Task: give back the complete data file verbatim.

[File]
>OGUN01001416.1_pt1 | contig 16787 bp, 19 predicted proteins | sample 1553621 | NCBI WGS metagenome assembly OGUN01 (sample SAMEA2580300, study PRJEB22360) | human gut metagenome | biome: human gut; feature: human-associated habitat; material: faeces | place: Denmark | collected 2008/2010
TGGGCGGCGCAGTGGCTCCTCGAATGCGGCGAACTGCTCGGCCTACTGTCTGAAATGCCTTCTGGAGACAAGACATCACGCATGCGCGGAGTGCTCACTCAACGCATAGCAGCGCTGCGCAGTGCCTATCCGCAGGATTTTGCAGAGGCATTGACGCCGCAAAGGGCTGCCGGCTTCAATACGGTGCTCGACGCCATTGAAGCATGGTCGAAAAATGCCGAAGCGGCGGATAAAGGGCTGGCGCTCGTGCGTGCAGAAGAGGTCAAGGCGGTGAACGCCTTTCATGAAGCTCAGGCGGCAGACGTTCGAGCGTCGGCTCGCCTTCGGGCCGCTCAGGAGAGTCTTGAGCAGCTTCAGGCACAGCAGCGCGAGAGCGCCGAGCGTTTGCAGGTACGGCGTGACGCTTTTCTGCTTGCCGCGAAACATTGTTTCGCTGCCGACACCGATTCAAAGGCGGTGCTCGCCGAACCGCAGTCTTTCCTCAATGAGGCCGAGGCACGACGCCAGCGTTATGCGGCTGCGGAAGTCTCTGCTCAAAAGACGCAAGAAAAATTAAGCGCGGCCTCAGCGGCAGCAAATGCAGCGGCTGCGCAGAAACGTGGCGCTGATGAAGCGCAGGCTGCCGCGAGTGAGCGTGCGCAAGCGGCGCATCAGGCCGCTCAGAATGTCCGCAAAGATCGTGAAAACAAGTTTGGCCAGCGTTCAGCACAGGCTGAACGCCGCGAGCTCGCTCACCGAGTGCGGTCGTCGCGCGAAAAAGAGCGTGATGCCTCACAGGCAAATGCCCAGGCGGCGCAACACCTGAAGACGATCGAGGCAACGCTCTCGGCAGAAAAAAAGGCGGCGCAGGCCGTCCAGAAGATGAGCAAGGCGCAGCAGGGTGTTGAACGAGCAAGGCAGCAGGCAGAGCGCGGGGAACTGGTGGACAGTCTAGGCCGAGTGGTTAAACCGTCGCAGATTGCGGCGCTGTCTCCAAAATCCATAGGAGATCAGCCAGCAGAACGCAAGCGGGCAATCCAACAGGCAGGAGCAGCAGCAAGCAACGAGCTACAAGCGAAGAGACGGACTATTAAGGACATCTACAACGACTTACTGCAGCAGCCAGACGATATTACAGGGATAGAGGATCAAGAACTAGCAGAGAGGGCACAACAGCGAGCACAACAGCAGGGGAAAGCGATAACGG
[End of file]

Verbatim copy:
>OGUN01001416.1_pt1 | contig 16787 bp, 19 predicted proteins | sample 1553621 | NCBI WGS metagenome assembly OGUN01 (sample SAMEA2580300, study PRJEB22360) | human gut metagenome | biome: human gut; feature: human-associated habitat; material: faeces | place: Denmark | collected 2008/2010
TGGGCGGCGCAGTGGCTCCTCGAATGCGGCGAACTGCTCGGCCTACTGTCTGAAATGCCTTCTGGAGACAAGACATCACGCATGCGCGGAGTGCTCACTCAACGCATAGCAGCGCTGCGCAGTGCCTATCCGCAGGATTTTGCAGAGGCATTGACGCCGCAAAGGGCTGCCGGCTTCAATACGGTGCTCGACGCCATTGAAGCATGGTCGAAAAATGCCGAAGCGGCGGATAAAGGGCTGGCGCTCGTGCGTGCAGAAGAGGTCAAGGCGGTGAACGCCTTTCATGAAGCTCAGGCGGCAGACGTTCGAGCGTCGGCTCGCCTTCGGGCCGCTCAGGAGAGTCTTGAGCAGCTTCAGGCACAGCAGCGCGAGAGCGCCGAGCGTTTGCAGGTACGGCGTGACGCTTTTCTGCTTGCCGCGAAACATTGTTTCGCTGCCGACACCGATTCAAAGGCGGTGCTCGCCGAACCGCAGTCTTTCCTCAATGAGGCCGAGGCACGACGCCAGCGTTATGCGGCTGCGGAAGTCTCTGCTCAAAAGACGCAAGAAAAATTAAGCGCGGCCTCAGCGGCAGCAAATGCAGCGGCTGCGCAGAAACGTGGCGCTGATGAAGCGCAGGCTGCCGCGAGTGAGCGTGCGCAAGCGGCGCATCAGGCCGCTCAGAATGTCCGCAAAGATCGTGAAAACAAGTTTGGCCAGCGTTCAGCACAGGCTGAACGCCGCGAGCTCGCTCACCGAGTGCGGTCGTCGCGCGAAAAAGAGCGTGATGCCTCACAGGCAAATGCCCAGGCGGCGCAACACCTGAAGACGATCGAGGCAACGCTCTCGGCAGAAAAAAAGGCGGCGCAGGCCGTCCAGAAGATGAGCAAGGCGCAGCAGGGTGTTGAACGAGCAAGGCAGCAGGCAGAGCGCGGGGAACTGGTGGACAGTCTAGGCCGAGTGGTTAAACCGTCGCAGATTGCGGCGCTGTCTCCAAAATCCATAGGAGATCAGCCAGCAGAACGCAAGCGGGCAATCCAACAGGCAGGAGCAGCAGCAAGCAACGAGCTACAAGCGAAGAGACGGACTATTAAGGACATCTACAACGACTTACTGCAGCAGCCAGACGATATTACAGGGATAGAGGATCAAGAACTAGCAGAGAGGGCACAACAGCGAGCACAACAGCAGGGGAAAGCGATAACGG